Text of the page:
A powerful cyclone has hit the north-eastern coast of Australia. It made landfall in Queensland on 28 March 2017. With winds up to 263km/h, it was first assessed as a category 4 storm, and then it was downgraded to category 2 when moving inland. On 29 March, the authorities warned that a 1,300 kilometer stretch of the north-eastern coast is at dangerous risk of flooding.
The Secretariat of the International Charter Space and Major Disasters is working with selected institutions in El Salvador, Guatemala, Uruguay and other countries in Latin America to engage them as Authorised Users so that in the future, these institutions may request the activation of the Charter in case of large disasters. This effort has been facilitated by the National Commission for Space Activities of Argentina (CONAE) and UN-SPIDER, and has benefitted from the support provided by the German
On 14 October at the World Humanitarian Summit Global Consultation in Geneva, the
On 14 October at the World Humanitarian Summit Global Consultation in Geneva, the satellite operators Eutelsat, Hispasat, Inmarsat, Intelsat, SES, Thuraya and Yahsat signed the Crisis Connectivity Charter in partnership with the UN Office for the Coordination of Humanitarian Affairs (OCHA) and the Emergency Telecommunications Cluster (ETC).
Satellite operators sign Crisis Connectivity Charter at the World Humanitarian Summit Global Consultation
UN SPIDER’s Regional Support Office in Sri Lanka International Water Management Institute (IWMI) in association with Sentinel Asia System (SAS) and JAXA activated the charter on October 1 to generate satellite images covering the Southern Provinces in Sri Lanka.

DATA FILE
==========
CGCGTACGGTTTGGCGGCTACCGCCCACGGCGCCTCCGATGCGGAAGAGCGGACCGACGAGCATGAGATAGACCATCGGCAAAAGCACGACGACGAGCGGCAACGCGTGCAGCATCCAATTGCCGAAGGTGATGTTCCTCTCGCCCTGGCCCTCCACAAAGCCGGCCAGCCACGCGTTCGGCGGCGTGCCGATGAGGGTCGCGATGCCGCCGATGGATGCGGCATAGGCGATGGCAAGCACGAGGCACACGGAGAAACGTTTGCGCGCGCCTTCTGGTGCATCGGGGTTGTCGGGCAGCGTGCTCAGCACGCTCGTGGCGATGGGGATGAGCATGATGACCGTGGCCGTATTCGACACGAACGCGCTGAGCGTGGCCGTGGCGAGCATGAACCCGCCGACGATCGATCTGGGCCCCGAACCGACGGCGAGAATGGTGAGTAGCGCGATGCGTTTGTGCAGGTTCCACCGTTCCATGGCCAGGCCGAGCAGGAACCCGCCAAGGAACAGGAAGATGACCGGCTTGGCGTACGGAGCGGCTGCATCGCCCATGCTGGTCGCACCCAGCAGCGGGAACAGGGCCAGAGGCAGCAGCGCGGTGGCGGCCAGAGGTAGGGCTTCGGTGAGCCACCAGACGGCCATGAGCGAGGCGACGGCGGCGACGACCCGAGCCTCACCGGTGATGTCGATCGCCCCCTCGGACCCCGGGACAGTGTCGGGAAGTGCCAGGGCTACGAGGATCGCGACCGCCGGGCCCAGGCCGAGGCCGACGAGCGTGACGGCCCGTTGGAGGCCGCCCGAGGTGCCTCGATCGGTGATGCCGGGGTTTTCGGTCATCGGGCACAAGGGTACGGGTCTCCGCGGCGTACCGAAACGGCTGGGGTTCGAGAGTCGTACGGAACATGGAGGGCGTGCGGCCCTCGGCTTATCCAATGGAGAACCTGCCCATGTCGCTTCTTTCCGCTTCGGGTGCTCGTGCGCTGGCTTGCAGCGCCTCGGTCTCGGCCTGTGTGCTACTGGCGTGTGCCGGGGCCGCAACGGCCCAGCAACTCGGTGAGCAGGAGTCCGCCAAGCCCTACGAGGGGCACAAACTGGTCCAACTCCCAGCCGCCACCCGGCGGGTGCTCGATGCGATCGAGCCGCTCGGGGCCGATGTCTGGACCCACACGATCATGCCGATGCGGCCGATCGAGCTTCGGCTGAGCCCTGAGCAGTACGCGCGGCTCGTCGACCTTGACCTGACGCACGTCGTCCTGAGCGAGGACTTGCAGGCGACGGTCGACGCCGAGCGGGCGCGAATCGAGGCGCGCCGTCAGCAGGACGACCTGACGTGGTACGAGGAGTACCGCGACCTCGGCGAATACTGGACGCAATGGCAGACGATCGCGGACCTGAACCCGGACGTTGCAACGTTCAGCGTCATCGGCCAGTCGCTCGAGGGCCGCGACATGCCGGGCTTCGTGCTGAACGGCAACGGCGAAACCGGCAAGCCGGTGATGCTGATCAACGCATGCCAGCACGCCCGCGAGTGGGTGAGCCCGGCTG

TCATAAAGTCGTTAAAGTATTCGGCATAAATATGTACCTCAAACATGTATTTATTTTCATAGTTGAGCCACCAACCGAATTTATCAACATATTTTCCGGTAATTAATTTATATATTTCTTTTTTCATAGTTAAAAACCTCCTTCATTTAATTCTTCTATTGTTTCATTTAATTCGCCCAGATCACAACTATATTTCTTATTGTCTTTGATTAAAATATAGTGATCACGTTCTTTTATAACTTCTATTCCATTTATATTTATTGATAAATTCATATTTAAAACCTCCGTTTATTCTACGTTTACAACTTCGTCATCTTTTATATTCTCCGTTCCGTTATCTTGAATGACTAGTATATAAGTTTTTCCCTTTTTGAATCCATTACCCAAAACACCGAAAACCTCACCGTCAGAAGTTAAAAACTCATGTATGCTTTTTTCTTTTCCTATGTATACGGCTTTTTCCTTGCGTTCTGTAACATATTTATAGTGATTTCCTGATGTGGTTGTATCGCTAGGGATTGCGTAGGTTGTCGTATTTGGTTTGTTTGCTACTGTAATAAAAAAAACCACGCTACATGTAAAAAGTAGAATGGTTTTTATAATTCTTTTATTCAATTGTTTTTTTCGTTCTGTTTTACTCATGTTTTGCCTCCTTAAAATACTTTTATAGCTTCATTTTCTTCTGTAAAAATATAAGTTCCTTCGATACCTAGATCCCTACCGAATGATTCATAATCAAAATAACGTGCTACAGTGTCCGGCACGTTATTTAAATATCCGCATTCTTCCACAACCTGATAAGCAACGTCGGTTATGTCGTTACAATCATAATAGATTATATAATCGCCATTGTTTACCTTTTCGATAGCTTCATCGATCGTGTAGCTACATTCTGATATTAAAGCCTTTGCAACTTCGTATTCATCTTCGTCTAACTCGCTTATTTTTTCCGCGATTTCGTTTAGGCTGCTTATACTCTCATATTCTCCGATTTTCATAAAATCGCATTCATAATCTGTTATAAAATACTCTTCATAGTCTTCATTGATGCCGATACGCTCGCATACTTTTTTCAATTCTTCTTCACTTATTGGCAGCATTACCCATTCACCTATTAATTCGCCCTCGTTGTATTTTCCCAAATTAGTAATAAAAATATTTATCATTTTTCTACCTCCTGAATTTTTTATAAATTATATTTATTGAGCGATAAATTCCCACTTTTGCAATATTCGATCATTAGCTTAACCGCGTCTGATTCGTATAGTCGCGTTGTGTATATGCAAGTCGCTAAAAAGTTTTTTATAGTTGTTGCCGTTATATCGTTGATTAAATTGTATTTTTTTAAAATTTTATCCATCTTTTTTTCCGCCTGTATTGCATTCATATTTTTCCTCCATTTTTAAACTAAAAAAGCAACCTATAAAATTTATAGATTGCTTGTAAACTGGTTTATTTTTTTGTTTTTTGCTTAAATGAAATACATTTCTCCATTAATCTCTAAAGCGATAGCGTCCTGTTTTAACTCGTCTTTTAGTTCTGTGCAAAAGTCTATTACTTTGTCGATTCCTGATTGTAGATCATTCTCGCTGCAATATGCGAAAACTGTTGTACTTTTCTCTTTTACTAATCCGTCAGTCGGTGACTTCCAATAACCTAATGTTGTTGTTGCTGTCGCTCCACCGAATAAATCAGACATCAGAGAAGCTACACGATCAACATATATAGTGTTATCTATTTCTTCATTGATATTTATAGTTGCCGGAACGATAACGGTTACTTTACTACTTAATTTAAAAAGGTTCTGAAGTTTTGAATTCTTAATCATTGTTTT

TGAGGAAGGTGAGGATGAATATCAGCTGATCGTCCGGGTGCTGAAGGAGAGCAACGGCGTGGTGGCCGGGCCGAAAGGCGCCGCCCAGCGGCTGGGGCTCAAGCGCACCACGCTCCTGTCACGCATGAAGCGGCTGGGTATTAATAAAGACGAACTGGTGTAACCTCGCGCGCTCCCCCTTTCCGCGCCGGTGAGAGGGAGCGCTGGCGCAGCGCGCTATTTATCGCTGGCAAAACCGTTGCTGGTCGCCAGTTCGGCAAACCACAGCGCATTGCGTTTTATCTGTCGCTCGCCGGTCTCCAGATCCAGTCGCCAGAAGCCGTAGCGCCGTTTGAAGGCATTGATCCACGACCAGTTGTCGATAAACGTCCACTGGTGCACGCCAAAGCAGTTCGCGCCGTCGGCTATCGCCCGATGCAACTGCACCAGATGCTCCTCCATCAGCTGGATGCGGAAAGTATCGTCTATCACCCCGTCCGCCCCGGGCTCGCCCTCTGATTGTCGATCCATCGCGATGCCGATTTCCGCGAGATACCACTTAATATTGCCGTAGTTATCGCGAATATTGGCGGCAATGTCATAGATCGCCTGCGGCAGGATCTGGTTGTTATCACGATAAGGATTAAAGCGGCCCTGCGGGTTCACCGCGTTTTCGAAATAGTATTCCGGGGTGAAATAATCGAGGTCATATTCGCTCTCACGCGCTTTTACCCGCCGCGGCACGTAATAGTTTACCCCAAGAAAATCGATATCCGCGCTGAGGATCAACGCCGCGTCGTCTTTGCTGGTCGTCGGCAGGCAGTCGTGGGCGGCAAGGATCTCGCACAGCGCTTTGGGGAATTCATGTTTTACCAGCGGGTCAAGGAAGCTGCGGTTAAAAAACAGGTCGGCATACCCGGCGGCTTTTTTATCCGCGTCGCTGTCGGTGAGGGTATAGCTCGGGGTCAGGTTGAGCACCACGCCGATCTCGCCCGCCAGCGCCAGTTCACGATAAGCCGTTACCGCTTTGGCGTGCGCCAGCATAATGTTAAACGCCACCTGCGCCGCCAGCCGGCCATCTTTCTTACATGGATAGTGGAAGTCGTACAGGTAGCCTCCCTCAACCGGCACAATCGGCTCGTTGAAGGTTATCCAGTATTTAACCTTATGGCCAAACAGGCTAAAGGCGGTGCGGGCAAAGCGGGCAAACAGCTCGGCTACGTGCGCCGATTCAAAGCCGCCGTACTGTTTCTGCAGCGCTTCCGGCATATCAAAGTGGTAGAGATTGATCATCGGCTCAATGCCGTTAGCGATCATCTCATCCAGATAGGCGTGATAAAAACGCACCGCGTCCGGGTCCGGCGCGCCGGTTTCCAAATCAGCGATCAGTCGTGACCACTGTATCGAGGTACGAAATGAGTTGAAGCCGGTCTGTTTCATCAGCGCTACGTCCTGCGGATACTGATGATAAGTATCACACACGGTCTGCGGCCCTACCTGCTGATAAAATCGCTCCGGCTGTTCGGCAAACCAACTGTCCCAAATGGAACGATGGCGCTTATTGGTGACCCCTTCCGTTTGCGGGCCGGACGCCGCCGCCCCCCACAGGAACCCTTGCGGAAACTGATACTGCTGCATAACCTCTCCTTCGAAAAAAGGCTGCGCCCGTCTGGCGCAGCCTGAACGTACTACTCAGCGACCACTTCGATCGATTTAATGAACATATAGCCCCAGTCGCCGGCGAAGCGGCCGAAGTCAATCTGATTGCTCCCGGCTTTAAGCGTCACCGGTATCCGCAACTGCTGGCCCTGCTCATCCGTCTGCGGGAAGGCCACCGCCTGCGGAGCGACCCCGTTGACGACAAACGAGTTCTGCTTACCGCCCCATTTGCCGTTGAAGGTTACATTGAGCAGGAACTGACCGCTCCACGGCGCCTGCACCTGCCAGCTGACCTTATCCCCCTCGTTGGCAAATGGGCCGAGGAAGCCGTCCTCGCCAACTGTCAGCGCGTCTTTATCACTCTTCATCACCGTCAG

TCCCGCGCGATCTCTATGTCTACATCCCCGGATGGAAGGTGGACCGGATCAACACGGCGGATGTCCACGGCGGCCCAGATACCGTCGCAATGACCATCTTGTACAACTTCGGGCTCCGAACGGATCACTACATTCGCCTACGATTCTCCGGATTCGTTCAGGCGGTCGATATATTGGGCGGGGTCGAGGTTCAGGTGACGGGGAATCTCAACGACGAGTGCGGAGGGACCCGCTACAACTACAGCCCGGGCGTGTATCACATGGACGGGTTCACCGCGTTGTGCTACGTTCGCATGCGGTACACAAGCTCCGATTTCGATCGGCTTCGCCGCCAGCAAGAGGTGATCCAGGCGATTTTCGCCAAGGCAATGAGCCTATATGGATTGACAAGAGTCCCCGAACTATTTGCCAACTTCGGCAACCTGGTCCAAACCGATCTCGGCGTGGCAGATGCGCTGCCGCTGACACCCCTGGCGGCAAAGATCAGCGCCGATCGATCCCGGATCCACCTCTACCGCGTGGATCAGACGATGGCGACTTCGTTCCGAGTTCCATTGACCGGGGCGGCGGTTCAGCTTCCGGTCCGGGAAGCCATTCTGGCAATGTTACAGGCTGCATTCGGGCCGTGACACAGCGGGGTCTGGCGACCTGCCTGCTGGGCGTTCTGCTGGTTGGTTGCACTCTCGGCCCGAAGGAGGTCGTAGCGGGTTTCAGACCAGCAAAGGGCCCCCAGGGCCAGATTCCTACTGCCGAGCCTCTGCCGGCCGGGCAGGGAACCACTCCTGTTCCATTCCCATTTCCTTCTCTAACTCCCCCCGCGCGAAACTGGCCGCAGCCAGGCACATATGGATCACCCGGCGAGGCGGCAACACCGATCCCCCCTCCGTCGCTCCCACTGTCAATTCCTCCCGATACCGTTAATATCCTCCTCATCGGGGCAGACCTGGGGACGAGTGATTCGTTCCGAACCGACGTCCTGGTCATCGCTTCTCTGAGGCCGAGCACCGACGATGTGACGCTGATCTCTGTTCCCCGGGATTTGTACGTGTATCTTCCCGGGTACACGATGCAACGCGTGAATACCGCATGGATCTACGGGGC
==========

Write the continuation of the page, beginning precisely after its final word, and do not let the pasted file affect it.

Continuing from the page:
Delta State University Campus in Cleveland, Mississippi
United States of America
Center for Interdisciplinary Geospatial Information Technologies at Delta State University (CIGIT), Mississippi Emergency Management Agency (MEMA), Secure World Foundation (SWF), GITA, United Nations Platform for for Disaster Management and Emergency Response (UN-SPIDER)
When a disaster occurs, situational awareness is imperative in decision making for response and emergency support. Information is needed on the scale of damage in an area and the location of the affected population, along with logistical information such as the location of hospitals, undamaged roads and bridges and communication infrastructure. In the days and weeks following a disaster, information concerning the international agencies and NGOs operating in the area and the distribution of resources is needed to ensure aid reaches those who need it most and efforts are not duplicated, wasting precious time. Disaster managers and responders require timely and accurate information to understand and communicate the situation on the ground to others.
UNOOSA took up the annually rotating position of official Chair of the International Working Group on Satellite based Emergency Mapping (IWG-SEM) at the Group's meeting today in Bonn, Germany.
UNOOSA took up the annually rotating position of official Chair of the International Working Group on Satellite based Emergency Mapping (IWG-SEM) at the Group's meeting on 29 May 2015 in Bonn, Germany.
UNOOSA becomes new chair of International Working Group on Satellite based Emergency Mapping